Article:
Can I Still Fire Someone for Marijuana Use?

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Employers frequently inquire as to whether they can discharge an employee for marijuana use in Washington, a state which allows for legal medical and recreational use of marijuana, and we affirm that they can do so if acting in accord with their stated policies and if applied in a non-discriminatory manner.  In 2011, the Washington State Supreme Court held that the state Medical Use of Marijuana Act does not provide a civil cause of action for wrongful termination based on the employee’s authorized medical marijuana use, Roe v. TeleTech Customer Care Mgmt. (Colorado) LLC, 257 P.3d 586 (Wash. June 9, 2011.

A second Washington court has reiterated this position, holding that an employer lawfully may terminate an employee for using marijuana, even when the employee had a prescription and used it off-duty. Swaw v. Safeway, Inc., No. C15-939 (W.D. Wash. Nov. 20, 2015).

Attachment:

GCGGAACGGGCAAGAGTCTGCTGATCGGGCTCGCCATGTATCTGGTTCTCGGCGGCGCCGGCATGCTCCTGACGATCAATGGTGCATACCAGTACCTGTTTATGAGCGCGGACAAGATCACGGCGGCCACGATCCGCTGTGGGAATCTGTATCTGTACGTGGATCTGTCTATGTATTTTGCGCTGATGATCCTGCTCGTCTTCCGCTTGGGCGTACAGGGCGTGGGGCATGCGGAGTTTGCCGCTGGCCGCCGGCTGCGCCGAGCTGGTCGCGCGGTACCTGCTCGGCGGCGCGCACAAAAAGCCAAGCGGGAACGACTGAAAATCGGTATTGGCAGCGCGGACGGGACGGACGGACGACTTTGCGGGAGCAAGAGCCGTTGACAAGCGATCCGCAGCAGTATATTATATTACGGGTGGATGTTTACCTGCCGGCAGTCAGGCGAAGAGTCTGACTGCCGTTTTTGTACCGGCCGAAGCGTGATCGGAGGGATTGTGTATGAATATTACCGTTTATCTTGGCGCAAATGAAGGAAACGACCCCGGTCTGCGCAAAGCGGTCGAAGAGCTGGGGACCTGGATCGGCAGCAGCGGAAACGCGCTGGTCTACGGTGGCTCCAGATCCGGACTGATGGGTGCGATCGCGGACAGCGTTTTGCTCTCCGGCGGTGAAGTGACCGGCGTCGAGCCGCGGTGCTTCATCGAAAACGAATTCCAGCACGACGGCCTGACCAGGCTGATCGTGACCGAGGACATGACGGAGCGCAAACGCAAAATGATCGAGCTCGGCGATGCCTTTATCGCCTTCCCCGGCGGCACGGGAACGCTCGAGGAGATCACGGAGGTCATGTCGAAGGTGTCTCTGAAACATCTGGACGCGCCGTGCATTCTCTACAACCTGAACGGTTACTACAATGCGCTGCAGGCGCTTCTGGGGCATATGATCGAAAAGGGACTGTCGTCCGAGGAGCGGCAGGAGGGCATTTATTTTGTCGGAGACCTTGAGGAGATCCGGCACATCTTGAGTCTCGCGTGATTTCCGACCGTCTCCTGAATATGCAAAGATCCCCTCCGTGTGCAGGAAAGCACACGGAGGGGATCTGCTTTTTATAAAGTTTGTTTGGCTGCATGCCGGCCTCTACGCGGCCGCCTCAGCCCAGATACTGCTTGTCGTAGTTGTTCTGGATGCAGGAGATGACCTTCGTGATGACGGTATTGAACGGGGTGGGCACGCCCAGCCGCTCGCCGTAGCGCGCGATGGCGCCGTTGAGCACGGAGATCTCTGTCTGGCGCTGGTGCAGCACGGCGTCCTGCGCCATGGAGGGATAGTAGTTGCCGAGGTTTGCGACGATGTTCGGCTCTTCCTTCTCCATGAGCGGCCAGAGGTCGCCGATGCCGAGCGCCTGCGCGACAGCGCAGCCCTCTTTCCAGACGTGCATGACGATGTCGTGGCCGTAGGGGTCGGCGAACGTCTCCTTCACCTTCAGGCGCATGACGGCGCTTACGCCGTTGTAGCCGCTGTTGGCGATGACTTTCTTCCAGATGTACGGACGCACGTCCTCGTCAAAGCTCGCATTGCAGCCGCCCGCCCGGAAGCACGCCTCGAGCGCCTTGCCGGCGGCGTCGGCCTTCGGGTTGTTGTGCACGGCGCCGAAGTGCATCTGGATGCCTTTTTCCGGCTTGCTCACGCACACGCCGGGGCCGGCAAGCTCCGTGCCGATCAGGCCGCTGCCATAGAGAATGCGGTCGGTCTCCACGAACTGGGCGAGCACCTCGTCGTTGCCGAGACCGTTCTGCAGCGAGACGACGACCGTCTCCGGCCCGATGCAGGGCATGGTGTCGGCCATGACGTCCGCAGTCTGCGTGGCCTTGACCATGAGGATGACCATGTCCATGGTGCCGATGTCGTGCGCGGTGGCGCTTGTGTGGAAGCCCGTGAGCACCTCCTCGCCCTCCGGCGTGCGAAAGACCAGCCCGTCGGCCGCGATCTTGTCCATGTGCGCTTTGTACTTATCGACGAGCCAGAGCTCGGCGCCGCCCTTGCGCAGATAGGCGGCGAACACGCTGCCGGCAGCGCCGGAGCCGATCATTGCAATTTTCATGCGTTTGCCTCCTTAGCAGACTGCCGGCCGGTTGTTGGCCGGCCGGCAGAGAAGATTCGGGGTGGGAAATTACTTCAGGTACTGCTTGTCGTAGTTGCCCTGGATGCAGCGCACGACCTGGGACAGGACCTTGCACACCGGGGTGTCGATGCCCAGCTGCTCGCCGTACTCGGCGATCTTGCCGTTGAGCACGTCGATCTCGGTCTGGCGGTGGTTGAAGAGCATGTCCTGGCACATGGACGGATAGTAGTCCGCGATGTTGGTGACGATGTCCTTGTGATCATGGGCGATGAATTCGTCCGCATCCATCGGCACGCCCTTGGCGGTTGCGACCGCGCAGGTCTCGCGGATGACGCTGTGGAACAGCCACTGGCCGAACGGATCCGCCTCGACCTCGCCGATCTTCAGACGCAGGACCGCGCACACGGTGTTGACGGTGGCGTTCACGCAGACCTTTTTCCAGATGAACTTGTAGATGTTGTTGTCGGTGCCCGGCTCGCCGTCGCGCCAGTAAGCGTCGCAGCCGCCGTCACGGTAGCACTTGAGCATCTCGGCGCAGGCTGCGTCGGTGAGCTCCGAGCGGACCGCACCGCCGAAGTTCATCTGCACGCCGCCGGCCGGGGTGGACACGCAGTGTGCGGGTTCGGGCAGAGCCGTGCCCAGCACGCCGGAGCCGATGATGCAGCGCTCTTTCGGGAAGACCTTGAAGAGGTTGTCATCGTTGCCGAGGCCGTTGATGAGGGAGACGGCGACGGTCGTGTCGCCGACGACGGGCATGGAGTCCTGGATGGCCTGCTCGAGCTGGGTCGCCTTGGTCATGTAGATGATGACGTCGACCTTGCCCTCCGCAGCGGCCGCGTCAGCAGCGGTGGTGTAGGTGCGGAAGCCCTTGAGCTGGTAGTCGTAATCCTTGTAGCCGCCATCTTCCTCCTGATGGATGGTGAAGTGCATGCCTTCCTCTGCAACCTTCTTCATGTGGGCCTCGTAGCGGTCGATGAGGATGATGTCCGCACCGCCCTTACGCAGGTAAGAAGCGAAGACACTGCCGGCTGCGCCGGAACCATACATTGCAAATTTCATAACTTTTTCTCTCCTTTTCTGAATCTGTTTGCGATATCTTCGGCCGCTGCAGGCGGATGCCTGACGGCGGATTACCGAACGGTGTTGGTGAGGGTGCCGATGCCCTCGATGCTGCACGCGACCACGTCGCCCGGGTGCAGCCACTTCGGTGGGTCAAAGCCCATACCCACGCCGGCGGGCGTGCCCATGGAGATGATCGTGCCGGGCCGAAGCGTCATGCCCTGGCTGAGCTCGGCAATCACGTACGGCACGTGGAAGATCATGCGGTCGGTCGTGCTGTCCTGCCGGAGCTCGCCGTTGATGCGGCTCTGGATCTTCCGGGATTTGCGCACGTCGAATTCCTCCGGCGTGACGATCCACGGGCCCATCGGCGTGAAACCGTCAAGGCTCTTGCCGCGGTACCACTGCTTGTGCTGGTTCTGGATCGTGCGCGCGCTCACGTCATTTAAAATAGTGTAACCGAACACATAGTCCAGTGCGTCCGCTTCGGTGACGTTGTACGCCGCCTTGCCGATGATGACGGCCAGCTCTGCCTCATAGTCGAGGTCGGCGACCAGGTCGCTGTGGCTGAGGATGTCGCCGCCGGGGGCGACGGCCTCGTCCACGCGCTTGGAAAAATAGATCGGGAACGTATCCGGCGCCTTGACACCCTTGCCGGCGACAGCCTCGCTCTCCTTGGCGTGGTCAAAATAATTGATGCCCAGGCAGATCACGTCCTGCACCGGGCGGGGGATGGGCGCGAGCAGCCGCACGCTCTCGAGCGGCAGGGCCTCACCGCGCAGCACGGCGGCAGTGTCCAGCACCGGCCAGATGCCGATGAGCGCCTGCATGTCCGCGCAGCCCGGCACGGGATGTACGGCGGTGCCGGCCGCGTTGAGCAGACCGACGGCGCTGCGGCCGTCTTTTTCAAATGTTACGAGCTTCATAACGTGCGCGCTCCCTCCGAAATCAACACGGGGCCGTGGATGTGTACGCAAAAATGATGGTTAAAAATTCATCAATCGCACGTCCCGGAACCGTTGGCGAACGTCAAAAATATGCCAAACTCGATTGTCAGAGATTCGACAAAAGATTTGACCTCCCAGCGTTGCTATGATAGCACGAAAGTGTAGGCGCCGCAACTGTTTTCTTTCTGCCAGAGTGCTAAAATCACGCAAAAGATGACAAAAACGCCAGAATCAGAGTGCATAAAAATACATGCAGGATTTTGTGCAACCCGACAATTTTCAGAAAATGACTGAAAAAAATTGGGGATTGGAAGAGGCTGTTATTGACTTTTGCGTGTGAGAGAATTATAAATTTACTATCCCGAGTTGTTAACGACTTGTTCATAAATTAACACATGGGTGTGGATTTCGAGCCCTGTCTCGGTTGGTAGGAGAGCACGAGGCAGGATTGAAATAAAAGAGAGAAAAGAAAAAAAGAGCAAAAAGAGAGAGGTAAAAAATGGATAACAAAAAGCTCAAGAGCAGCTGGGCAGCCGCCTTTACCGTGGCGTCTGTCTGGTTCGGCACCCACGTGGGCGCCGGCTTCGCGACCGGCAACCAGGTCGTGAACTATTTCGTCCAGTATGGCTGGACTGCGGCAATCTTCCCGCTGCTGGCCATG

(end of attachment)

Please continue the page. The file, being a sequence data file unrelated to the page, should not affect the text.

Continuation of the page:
Employee Swaw tested positive for marijuana due to the use of medical marijuana outside of work, subject to a valid prescription. Safeway had conducted the test after a work-place injury, and consistent with its written policy.  Safeway terminated Swaw for testing positive for a controlled substance on the job or on company premises, pursuant to its drug-free workplace policy. Safeway’s policy defined “controlled substance” to include “all chemical substances or drugs listed in any controlled substances acts or regulations applicable under federal, state or local laws.”

Swaw brought suit, alleging disability discrimination (his off duty marijuana use was subject to a valid prescription) and disparate treatment (he claimed to have been treated more harshly than employees who had been intoxicated at work).

The Court dismissed these claims, holding that Washington law does not impose upon employers a duty to accommodate medical marijuana in drug-free workplaces. Moreover, unlike alcohol, marijuana remains a controlled substance that is illegal under federal law. Because users of an illegal intoxicant are not a protected class, the employee could not state a claim for employment discrimination on the basis of a disability.

About the Authors

Karen Kalzer

Ms. Kalzer practices employment and education law with an emphasis on defending complex litigation for communities of faith, non-profits, schools and private employers.

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